(Illustration: Sudhir Shetty)
(Illustration: Sudhir Shetty)

RBI rate cut impact on your money

  • With repo-rate slashed to 6%, your home loan EMI is likely to reduce, but with a lag
  • If you are investing in debt funds stick to ultra-short term and short-term funds

Mumbai: Last week, when the Reserve Bank of India (RBI) cut repo rate — the rate at which the central bank lends to commercial banks – by 25 basis points (bps) to 6%, it sent out hope that your loans will get cheaper. One bps is one hundredth of a percentage point.

In fact, after the RBI reduced policy rates, finance minister Arun Jaitley told Hindustan Times that the government wants interest rate regime lowered to a level where paying equated monthly installments (EMIs) for home loans will be cheaper than paying rents. But can that become a reality? Besides your loans, here we tell you the impact of the rate cut on your other investment instruments as well.

Loans to get cheaper, but not immediately

Historically, whenever the central bank has cut rates, the monetary transmission has happened with a lag. Also the quantum of rate cuts is usually marginal. In fact, in the monetary policy report, the central bank points out that the one-year marginal cost of funds based lending rate (MCLR) declined by 5 bps during the easing phase, following the reduction in the policy rate by 25 bps in February.

Most banks link their loans to one year MCLR. “As long as deposits don’t grow, transmission of rate will be difficult. It will be difficult for the entire rate cut to get transmitted. They have cut repo-rate but the cost of fund is hardly going down," said Hatim Broachwala, analysts at IDBI Capital. Hence, you will see change in loan rates. However, the impact will be marginal and will come with a lag. It is advisable to opt for floating rate loans and avoid loans on fixed rates.

Deposits rates to remain unchanged for now

When key policy rates enter an easing phase, ideally your fixed deposit rates should also drop. However, considering high credit demand and lower deposit growth, banks would want to keep the depositors happy. Also, the higher rates at this point offered by small savings schemes and other fixed income instruments makes it difficult for banks to cut deposit rate.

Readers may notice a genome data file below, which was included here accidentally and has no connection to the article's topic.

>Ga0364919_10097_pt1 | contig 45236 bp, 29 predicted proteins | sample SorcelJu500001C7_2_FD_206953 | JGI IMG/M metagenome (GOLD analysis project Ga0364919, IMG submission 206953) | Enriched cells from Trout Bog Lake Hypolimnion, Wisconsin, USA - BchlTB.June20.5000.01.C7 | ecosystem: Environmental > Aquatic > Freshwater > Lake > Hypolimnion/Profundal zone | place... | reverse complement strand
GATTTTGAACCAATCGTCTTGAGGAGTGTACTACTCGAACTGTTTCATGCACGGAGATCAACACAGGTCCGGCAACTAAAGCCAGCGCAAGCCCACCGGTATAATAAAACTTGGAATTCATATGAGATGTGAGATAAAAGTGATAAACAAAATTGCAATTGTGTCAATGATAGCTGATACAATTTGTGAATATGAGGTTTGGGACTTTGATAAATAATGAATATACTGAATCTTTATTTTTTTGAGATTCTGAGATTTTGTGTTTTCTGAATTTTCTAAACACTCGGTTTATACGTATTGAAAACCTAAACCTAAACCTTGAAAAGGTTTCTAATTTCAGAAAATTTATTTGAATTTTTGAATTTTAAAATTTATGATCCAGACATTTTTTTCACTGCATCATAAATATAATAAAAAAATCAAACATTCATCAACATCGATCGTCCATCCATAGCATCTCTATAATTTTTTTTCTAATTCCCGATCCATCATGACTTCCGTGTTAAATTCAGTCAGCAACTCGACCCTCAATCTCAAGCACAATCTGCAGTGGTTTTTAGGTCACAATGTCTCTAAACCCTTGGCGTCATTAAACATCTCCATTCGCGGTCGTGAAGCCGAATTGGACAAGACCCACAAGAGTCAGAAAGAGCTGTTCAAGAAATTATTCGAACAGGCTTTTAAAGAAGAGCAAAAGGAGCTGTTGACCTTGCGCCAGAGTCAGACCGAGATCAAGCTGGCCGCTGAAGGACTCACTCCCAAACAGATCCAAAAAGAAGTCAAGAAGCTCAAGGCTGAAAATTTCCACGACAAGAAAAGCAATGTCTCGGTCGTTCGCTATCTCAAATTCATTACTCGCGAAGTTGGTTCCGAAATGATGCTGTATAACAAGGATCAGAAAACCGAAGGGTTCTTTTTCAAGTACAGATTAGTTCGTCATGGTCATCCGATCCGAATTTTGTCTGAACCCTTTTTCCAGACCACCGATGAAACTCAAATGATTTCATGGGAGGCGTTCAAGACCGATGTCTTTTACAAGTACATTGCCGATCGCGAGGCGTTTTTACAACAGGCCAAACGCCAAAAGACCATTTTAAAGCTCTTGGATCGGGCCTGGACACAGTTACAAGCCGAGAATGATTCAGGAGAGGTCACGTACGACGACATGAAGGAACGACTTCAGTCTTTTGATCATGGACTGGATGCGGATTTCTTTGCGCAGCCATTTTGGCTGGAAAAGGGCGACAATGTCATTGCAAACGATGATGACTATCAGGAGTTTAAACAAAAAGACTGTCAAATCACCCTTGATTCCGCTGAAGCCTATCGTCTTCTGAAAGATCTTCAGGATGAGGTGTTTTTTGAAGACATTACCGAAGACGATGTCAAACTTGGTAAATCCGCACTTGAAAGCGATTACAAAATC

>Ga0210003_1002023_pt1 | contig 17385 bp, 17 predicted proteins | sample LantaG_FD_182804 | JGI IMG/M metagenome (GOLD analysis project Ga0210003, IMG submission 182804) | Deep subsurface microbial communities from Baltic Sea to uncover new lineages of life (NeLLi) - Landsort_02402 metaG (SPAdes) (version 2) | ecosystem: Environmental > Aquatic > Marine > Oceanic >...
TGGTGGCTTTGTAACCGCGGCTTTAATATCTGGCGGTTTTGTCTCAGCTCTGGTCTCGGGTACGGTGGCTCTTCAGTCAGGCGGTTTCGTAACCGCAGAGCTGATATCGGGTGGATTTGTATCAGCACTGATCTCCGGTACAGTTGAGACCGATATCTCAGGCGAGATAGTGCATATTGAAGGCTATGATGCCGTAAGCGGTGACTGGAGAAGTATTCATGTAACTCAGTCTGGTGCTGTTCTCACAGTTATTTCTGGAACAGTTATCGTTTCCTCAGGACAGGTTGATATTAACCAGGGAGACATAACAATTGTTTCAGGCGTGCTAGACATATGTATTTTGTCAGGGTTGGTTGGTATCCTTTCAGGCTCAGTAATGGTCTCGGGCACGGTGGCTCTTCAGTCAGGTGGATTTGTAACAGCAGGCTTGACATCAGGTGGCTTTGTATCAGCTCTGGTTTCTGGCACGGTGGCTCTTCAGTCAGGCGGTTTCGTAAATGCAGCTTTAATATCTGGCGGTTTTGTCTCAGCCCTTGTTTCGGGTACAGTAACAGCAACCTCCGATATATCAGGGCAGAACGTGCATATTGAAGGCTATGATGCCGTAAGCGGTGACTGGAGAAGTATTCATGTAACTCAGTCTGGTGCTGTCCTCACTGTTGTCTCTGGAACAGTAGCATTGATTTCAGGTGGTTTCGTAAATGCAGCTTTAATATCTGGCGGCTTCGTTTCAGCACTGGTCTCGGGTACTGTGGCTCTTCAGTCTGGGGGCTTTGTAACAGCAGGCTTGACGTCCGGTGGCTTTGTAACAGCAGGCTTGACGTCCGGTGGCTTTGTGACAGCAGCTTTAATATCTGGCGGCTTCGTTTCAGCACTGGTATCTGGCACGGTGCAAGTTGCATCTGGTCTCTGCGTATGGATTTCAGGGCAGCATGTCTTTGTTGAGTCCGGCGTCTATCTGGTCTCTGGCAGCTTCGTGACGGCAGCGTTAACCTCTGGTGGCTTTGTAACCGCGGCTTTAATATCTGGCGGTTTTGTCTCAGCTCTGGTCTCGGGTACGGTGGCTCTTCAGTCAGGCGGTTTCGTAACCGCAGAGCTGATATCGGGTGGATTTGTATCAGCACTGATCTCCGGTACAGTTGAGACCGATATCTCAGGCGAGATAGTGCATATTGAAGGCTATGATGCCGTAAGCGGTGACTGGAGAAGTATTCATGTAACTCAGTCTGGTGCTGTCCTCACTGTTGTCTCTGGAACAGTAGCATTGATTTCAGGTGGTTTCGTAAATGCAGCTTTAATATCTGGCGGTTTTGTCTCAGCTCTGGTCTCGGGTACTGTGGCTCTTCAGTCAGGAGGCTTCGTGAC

Currently, small savings deposit offer around 8% returns, whereas bank deposits are in the 6.50% range. Considering that both fall in the same category, it puts pressure on banks to not ease rates. Hence, you will continue to see the current rates for some time. But eventually it should fall too. Most analysts expect deposit rates to revise after elections.

Ultra-short term, short term debt fund: no change

If you are planning to park your money in fixed income instruments such as debt funds, you would be better off looking at short-term and ultra-short term funds. In fact, the recent policy announcement has left the bond market unhappy.

“From a bond market point of view, there was a general expectation of something more — either a liquidity signal or stronger signal on growth and inflation. In absence of that and additional carve out from SLR, the demand of G-sec is expected to be reduced from the banking system. It will have an impact on the longer-end of the yield curve," said R Sivakumar, head-fixed income, Axis Mutual Fund. During the policy announcement, RBI allowed banks to reckon an additional 2% of G-sec within the mandatory SLR requirement. For investors, the advice is to stick to shorter-term bonds.

What should you do?

If you are a depositor, you may want to lock in at the current levels. If you are a new borrower, opt for floating rate loans. You can also negotiate with the bank on the charges and the spread over the interest rate. The concept of linking external benchmark to loan rate has now been postponed indefinitely. If you are investing in debt fund, you can continue looking at ultra-short term and short term funds.

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